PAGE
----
Carey Crane grew up in Florida spending time in his father's studio where the senior Crane created work in the "abstract expressionist" style. Carey says it was easy for him to make art a career choice and paint in the abstract style because of his dad's example. He earned a Bachelor of Fine Arts degree in painting from the University of Florida, Gainesville, where he studied painting with Hiram Williams, a renowned figurative expressionist.
Raul Dorn says he is "captivated" by abstract or non-representational artwork "as it tends to invite and engage what dispositions and history the viewer brings to the experience." Dorn is active in the local and regional art scene and a long-time art instructor at Alma de Arte, a Las Cruces charter art school. He is represented in Albuquerque by the Matrix Gallery.
"Abstraction," says JD Jarvis, "is important because it presents imagery that is open-ended." Jarvis, though grounded in traditional artist's materials of paint and canvas, early-on in his career experimented with creating art using video and electronic sound. After returning to paint and canvas for a period of time, he became an early adopter of digital painting to create his art. Jarvis has exhibited internationally, nationally and regionally. His work appears in many collections.
As a 9 year-old in New York, Myriam Lozada saw the work of artists like Wassily Kandinsky, Robert Delaunay and Jackson Pollack. She was "captivated by the variety and freedom of Abstract Art." Her work has been included in many group and solo exhibits internationally, nationally and regionally including venues in South Africa, Mexico, New Mexico, Texas and New York. Most recently her work was included in a group exhibit at the Preston Contemporary Art Gallery.
Louis Ocepek wears many hats as an academic (recently retired), graphic designer and artist. In his fine art he uses conventional and digital media to make low-relief constructions, photogravures, relief prints, screen prints and paintings. Ocepek says, "Abstraction is the truth revealed, the world beyond the world we live in." Ocepek has exhibited internationally, nationally and regionally. He is a member of the local Border Artists group. Most recently his work was selected for inclusion in Unsettled Gallery's exhibit, Crossroads: Book Arts on the Border.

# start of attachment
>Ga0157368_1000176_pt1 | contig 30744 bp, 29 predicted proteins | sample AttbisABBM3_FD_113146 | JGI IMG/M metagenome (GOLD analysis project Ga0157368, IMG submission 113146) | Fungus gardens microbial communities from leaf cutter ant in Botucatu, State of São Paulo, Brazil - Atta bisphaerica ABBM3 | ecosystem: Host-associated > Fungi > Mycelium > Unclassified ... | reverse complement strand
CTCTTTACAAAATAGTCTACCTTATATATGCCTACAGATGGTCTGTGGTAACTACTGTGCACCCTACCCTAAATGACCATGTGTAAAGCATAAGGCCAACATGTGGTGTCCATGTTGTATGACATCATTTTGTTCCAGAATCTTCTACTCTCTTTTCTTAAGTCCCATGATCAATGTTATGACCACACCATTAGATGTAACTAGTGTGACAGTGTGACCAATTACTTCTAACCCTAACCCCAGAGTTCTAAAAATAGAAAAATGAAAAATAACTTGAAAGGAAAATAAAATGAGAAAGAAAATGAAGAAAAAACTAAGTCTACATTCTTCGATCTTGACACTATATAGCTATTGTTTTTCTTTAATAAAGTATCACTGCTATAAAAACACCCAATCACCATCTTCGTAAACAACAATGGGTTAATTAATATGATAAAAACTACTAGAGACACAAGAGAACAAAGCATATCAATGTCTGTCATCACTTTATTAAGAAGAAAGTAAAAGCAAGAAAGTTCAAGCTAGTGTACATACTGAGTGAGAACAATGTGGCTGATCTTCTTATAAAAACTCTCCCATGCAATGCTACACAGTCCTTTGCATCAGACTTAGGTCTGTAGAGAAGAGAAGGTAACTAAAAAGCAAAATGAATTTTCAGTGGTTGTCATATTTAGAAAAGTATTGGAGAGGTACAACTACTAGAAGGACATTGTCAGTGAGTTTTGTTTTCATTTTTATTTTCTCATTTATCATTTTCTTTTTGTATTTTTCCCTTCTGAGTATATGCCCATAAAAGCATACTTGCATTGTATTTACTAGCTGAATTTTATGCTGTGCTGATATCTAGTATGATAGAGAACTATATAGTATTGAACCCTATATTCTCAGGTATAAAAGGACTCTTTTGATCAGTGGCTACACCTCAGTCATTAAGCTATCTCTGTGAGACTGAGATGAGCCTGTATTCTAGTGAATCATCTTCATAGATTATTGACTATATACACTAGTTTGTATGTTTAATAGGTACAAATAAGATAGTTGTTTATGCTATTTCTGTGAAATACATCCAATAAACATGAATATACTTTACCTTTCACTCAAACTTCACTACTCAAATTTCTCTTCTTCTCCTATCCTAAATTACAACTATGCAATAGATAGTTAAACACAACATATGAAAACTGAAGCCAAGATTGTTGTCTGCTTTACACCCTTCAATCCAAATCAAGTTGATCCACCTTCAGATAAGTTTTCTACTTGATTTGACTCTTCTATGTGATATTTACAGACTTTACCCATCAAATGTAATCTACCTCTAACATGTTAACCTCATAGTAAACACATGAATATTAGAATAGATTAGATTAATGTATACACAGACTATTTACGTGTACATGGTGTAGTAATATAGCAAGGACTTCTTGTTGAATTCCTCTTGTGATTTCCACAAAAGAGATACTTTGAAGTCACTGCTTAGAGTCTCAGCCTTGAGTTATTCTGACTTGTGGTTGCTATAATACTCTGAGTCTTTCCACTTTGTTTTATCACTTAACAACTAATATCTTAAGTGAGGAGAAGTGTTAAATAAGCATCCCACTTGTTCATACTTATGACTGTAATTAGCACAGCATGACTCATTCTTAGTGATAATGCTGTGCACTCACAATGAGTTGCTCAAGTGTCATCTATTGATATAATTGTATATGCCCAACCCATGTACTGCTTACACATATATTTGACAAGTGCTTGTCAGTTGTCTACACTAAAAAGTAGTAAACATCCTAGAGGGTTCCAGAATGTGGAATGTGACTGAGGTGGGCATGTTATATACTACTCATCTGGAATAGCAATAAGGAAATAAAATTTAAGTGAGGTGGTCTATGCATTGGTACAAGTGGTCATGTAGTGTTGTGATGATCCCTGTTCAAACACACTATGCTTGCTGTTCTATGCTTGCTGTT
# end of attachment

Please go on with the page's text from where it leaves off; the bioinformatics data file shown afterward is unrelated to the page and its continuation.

And so to our art aficionados, live dangerously . . . live on the edge. This is an exhibit that can change perceptions.
Unsettled Gallery and Studio; May 2013
Unsettled Gallery is a unique, contemporary art gallery in southern New Mexico, displaying a diverse range of art styles and mediums by a select group of artists.
Located along the site of the celebrated Camino Real (the 'Royal Highway') within the Original Townsite of Las Cruces, New Mexico, the gallery building is an historic, adobe structure. Over its long life, the building served many purposes: family home, apartment, fruit stand, packaged liquor store drive through to name just a few of its personalities. Acquired in 2003 by an artist interested in saving old adobes, rescue and restoration began. The current owners completed a nearly one-year restoration and renovation in 2007 launching the building into use as an art gallery for which it seems happily suited.